How is this research influencing what happens at the Met Office? "We realise that for people to engage with innovation we need to understand what works for us as an organisation," he says.
"We have a lot of learning from outside, but it needs to be relevant to us so we can support the innovation we already have here. Our focus is also about individuals. We realise that innovation and creativity comes from individuals feeling confident and free to explore their creativity and develop their ideas.
"We also recognise we have many different types of people here who work and innovate in different ways, so we need to respect those differences, understand them and tailor the tools and support we provide to their particular requirements."
This autumn marks an important step change in ThinkUP and innovation at the Met Office.
As Gary explains, "Many of the behaviours, tools and techniques that have been shown to support individual innovation in organisations - and which ThinkUP has successfully introduced and germinated at the Met Office - are now to be adopted as standard practice by the organisation as a whole. We're delighted that the Met Office has seen sufficient value in what we've started, and wants to embrace new innovation techniques and approaches."
Some ideas that started out as ThinkUP projects have since grown into real products, and are now beginning to generate commercial revenue. For example, an online forecasting system called Weather Windows is already helping airport operations staff make more confident weather-sensitive planning decisions. Another, albeit smaller, success was a new line of Met Office T-shirts designed by a Met Office employee which have generated new commercial revenue and some positive press coverage.
The seeds of change
Since 2009, the ThinkUP team has trialled a range of tools and techniques with a focus on supporting creativity and innovation.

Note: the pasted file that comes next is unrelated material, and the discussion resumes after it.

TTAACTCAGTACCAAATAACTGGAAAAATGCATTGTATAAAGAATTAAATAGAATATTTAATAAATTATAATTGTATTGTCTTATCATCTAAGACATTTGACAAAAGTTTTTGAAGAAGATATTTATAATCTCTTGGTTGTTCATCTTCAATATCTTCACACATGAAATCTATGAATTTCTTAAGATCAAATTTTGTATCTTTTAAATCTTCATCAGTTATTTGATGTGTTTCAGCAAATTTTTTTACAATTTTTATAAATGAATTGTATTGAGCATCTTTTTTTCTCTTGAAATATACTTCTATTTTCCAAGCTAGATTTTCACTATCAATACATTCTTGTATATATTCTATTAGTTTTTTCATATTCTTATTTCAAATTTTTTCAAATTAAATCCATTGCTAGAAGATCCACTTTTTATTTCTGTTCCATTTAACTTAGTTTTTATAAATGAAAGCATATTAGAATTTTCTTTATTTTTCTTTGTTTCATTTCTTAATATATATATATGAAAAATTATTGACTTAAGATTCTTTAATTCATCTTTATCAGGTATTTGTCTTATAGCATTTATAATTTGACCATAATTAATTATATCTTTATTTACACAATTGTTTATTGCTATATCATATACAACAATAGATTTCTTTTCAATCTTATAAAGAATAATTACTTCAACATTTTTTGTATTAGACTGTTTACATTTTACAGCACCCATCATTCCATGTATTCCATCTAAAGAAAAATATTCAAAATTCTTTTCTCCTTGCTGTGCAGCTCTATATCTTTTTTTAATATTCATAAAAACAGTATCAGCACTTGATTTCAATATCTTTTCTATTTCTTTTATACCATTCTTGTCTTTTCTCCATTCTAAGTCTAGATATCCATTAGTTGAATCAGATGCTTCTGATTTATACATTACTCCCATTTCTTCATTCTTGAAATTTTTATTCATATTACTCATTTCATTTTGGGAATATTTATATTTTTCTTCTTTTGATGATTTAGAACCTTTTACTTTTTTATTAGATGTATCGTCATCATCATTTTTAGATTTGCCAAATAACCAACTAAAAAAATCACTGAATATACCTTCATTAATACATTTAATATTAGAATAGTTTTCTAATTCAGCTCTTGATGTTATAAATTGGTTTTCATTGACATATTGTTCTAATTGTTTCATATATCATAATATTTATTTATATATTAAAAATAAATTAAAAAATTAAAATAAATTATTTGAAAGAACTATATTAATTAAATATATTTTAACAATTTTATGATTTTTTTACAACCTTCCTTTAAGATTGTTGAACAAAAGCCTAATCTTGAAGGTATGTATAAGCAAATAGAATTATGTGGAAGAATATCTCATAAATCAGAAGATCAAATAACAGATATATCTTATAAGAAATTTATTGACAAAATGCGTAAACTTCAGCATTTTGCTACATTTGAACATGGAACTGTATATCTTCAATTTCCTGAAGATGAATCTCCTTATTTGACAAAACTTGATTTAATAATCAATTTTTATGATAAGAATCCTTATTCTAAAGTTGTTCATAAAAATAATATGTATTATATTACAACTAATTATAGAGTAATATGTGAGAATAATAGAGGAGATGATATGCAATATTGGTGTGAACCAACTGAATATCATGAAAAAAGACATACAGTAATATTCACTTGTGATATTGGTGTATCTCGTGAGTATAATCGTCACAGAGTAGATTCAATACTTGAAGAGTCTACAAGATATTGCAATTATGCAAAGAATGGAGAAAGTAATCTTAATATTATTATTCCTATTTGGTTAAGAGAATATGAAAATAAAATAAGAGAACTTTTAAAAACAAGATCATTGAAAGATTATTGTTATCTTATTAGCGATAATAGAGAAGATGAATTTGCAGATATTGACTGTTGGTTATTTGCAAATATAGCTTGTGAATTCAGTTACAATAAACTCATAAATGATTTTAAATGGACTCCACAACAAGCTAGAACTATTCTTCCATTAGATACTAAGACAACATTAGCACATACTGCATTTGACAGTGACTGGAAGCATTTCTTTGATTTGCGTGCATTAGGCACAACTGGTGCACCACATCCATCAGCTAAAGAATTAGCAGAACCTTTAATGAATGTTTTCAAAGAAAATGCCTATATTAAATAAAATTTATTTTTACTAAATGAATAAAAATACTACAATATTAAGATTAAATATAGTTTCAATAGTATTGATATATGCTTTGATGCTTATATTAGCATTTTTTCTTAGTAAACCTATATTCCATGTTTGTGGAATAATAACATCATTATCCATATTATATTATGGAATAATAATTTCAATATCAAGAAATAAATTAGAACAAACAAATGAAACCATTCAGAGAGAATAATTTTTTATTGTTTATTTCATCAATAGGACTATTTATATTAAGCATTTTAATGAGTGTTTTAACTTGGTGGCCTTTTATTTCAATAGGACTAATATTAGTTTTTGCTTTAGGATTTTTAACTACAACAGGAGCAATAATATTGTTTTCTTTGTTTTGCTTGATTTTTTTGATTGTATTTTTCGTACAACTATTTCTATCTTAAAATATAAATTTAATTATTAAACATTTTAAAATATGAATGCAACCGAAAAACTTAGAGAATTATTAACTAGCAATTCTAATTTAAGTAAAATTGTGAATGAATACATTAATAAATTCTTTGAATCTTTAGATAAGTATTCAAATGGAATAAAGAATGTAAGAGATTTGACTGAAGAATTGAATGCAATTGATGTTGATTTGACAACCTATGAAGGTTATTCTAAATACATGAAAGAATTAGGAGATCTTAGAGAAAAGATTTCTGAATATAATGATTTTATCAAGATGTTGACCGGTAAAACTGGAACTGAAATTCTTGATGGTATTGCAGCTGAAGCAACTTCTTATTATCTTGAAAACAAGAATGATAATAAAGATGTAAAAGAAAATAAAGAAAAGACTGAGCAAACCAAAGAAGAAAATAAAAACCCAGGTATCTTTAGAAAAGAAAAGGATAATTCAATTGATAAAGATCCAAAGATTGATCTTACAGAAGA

An online ideas platform developed by the Department for Business, Innovation and Skills (BIS) for increasing public sector innovation. It gives staff a place to voice their ideas and comment on others'. The owners of the most promising ideas are encouraged to take their ideas forward.
The ThinkUP Academy
A one-day introduction to creative thinking and innovation, designed to equip staff with the basic tools for being more creative in their day-to-day work. The scheme has been so successful that several high-profile customers and partners, including staff from Wrigley, EDF and BIS, have attended the course.
A relaxed, dedicated work space to aid creative thinking, developed by ThinkUP. The team also works with property management and technical teams at the Met Office to ensure planned changes to the working environment meet with innovation best practice.
ThinkUP has developed close links with EDF, the University of Exeter, the BIS innovation team and the South African Met Service, to name but a few, to share experiences and research with others working in the field of innovation.
Coming out of a "Hack Day" run independently from ThinkUP is an app called Growers' Nation that determines what produce to grow and when, given the soil type and current seasonal conditions, has achieved similar success. In fact, it recently won the global NASA space apps challenge in the Galactic Impact category.
As Gary puts it, "We don't care where and how innovation happens, we just want to help Met Office staff by supporting them or suggesting tools and techniques that they may not previously considered. ThinkUP sees any innovation across the Met Office as a positive thing for staff, the Met Office and most of all, our customers."